Singular top-down leadership easily lends itself to power plays; and power plays use people and damage them. Every time I damage someone, I do damage to myself. I can’t harm you without harming myself.
Let me use a crass illustration. (I do not drink whiskey.) Top-down leadership is like whiskey. A little sip may be harmless, but too much whiskey can cause great damage to the person who drank it and the people in his world.
The effect of the alcohol is inebriation, that is, success. The more success I enjoy, the more whiskey I drink and the more alcohol is activated, the more inebriated I become.
Some people drink whiskey for the taste; they sip it from time to time. Others drink whiskey because they want to get high. Still others drink whiskey because they are addicted to the drug of alcohol.
To extend this metaphor let me point out that not everyone who sips whiskey becomes an alcoholic, but some do. No one knows who is susceptible or at what point enjoying the taste turns into enjoying the high. Where is the turn from needing a drink to get through the day to driving drunk and killing a family in a minivan?
Singular top-down leadership is toxic to my soul. I can’t handle it. I hurt people with it and I hurt myself with it. I wonder if it is time to reexamine the leadership model of the western church.
Several years ago the concept of ‘servant leadership’ became a buzz idea. In the Baptist circle of pastors/leaders I ran with, it was looked down upon as a weak and anemic model. Who would want to be collegian and egalitarian in their approach to leading the church? You can’t control that. So, we turned our backs on the idea of serving as a model for leading.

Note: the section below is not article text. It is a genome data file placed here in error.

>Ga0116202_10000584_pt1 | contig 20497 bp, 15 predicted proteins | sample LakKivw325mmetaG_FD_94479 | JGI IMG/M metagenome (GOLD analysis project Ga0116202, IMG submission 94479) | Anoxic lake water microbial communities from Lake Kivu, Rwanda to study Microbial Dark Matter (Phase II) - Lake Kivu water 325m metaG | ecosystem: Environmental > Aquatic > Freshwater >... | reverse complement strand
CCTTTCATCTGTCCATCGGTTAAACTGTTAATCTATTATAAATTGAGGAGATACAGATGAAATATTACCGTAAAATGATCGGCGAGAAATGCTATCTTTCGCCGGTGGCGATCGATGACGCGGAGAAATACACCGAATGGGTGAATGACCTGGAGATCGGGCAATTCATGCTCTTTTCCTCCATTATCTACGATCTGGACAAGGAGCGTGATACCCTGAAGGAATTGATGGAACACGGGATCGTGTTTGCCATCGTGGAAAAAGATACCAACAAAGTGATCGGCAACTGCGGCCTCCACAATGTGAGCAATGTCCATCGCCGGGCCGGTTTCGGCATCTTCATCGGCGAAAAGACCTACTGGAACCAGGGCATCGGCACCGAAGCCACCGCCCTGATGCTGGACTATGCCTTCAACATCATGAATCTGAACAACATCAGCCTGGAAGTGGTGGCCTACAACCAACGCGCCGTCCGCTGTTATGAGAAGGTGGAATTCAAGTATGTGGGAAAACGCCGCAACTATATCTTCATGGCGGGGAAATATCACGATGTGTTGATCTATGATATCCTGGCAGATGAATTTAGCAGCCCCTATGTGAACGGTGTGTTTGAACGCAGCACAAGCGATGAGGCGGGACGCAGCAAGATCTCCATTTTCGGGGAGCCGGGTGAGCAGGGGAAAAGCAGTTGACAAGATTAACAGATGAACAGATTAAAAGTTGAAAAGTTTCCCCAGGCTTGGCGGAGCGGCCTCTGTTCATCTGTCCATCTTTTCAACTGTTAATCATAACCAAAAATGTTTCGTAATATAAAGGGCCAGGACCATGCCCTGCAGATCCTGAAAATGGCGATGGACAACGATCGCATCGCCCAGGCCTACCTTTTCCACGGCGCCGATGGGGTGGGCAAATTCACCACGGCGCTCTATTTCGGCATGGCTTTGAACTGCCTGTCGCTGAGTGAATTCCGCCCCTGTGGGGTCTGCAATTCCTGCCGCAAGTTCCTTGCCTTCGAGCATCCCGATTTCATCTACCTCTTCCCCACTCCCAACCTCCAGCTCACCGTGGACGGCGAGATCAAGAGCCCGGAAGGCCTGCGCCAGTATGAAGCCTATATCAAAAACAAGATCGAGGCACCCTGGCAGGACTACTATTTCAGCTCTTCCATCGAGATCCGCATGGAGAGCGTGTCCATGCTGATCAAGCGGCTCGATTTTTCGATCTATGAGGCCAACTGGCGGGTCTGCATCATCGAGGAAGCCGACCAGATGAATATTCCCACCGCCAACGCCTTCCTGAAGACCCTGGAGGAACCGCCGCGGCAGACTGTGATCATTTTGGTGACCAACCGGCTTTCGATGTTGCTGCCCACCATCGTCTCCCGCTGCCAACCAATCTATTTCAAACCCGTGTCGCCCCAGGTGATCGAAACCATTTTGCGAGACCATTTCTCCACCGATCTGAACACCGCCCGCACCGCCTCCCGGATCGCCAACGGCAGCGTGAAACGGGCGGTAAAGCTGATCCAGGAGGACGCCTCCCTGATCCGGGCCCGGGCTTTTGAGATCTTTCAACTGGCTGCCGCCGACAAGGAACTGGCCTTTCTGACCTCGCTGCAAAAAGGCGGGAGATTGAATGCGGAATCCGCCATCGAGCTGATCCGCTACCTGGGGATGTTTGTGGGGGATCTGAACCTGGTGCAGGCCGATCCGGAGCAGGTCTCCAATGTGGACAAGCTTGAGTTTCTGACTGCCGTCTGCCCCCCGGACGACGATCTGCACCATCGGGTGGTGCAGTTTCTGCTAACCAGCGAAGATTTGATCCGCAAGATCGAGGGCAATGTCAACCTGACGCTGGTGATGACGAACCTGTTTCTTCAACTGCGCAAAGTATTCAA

In the 1985 film Pale Rider, the Clint Eastwood character known as “The Preacher” is tempted to leave his small flock at a mining site to move into town and have a building and town folk to come to church. He is basically given a blank check if he would stop shepherding (protecting) his little flock from the greedy owner of a larger mining operation that wanted the rich but smaller claims. After the temptation to shift his ministry to the town, Preacher says, “You can’t serve God and mammon, mammon being money.”
For the health of the souls I’ve been entrusted with, I have to choose. I can’t do both and keep the world out of the church. And, for crying out loud, we need to stop looking through the lens of the Corporate America leadership model when we read the Bible. I want to suggest we look afresh at what leadership is in the New Testament. Perhaps we stop looking at Moses and David as models and look at Jesus as the model.
Jesus was a leader of a different kind. He taught, modeled, prayed and served. He didn’t organize or systematize anything. He focused more on being than doing.
Will today’s Christian leaders be content with that? I don’t know. It’s not very ego swelling. Will the organizations (church included) allow a leader to lead like Jesus? I don’t know. It’s not very efficient and the growth is slow and often ponderous. They may not have the patience for that.
The church is not the corporation of God. We are not an NGO of God. We are not the institution of God. We are not the government of God. We are not God’s team. We are the family of God and a family needs presence, teaching, modeling, and prayer. It is often slow and ponderous work to raise a family. It can’t be done quickly and success is NEVER measured by numbers, but always by generational character and integrity.
You know that the rulers of the Gentiles lord it over them, and those who are great exercise authority over them. Yet it shall not be so among you; but whoever desires to become great among you, let him be your servant. Matthew 20:25-26
That is the Jesus way, and I like it.